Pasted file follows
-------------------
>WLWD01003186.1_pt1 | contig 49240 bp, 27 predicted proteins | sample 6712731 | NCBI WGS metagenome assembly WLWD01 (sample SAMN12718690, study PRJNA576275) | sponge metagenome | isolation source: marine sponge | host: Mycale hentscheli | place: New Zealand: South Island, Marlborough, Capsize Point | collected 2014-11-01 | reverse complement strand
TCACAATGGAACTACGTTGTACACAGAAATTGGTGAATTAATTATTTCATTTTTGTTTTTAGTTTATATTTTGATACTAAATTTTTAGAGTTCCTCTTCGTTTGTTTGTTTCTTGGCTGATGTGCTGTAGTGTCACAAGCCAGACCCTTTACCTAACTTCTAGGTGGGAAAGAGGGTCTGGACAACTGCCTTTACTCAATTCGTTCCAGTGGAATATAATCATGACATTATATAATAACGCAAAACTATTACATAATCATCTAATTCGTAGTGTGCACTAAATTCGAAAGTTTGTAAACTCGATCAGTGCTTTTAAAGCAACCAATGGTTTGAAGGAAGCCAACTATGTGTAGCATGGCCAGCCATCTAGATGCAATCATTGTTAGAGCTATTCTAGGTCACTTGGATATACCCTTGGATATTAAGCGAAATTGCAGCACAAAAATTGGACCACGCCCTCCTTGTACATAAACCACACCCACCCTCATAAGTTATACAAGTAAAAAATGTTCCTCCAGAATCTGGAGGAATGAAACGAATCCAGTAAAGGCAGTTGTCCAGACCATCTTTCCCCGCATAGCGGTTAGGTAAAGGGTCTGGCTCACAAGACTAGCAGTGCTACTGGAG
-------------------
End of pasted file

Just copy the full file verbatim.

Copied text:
>WLWD01003186.1_pt1 | contig 49240 bp, 27 predicted proteins | sample 6712731 | NCBI WGS metagenome assembly WLWD01 (sample SAMN12718690, study PRJNA576275) | sponge metagenome | isolation source: marine sponge | host: Mycale hentscheli | place: New Zealand: South Island, Marlborough, Capsize Point | collected 2014-11-01 | reverse complement strand
TCACAATGGAACTACGTTGTACACAGAAATTGGTGAATTAATTATTTCATTTTTGTTTTTAGTTTATATTTTGATACTAAATTTTTAGAGTTCCTCTTCGTTTGTTTGTTTCTTGGCTGATGTGCTGTAGTGTCACAAGCCAGACCCTTTACCTAACTTCTAGGTGGGAAAGAGGGTCTGGACAACTGCCTTTACTCAATTCGTTCCAGTGGAATATAATCATGACATTATATAATAACGCAAAACTATTACATAATCATCTAATTCGTAGTGTGCACTAAATTCGAAAGTTTGTAAACTCGATCAGTGCTTTTAAAGCAACCAATGGTTTGAAGGAAGCCAACTATGTGTAGCATGGCCAGCCATCTAGATGCAATCATTGTTAGAGCTATTCTAGGTCACTTGGATATACCCTTGGATATTAAGCGAAATTGCAGCACAAAAATTGGACCACGCCCTCCTTGTACATAAACCACACCCACCCTCATAAGTTATACAAGTAAAAAATGTTCCTCCAGAATCTGGAGGAATGAAACGAATCCAGTAAAGGCAGTTGTCCAGACCATCTTTCCCCGCATAGCGGTTAGGTAAAGGGTCTGGCTCACAAGACTAGCAGTGCTACTGGAG